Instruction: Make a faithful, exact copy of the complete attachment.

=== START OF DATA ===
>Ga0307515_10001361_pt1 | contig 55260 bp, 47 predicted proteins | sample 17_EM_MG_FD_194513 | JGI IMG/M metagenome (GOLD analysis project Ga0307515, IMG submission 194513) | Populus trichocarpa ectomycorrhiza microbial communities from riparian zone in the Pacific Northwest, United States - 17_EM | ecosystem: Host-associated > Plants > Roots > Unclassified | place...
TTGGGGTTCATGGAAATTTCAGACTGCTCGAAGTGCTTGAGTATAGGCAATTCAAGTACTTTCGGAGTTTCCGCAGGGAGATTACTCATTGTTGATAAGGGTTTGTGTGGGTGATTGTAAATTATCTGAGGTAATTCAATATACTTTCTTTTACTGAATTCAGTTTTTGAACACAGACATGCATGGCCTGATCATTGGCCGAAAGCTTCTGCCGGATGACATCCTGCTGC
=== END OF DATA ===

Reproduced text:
>Ga0307515_10001361_pt1 | contig 55260 bp, 47 predicted proteins | sample 17_EM_MG_FD_194513 | JGI IMG/M metagenome (GOLD analysis project Ga0307515, IMG submission 194513) | Populus trichocarpa ectomycorrhiza microbial communities from riparian zone in the Pacific Northwest, United States - 17_EM | ecosystem: Host-associated > Plants > Roots > Unclassified | place...
TTGGGGTTCATGGAAATTTCAGACTGCTCGAAGTGCTTGAGTATAGGCAATTCAAGTACTTTCGGAGTTTCCGCAGGGAGATTACTCATTGTTGATAAGGGTTTGTGTGGGTGATTGTAAATTATCTGAGGTAATTCAATATACTTTCTTTTACTGAATTCAGTTTTTGAACACAGACATGCATGGCCTGATCATTGGCCGAAAGCTTCTGCCGGATGACATCCTGCTGC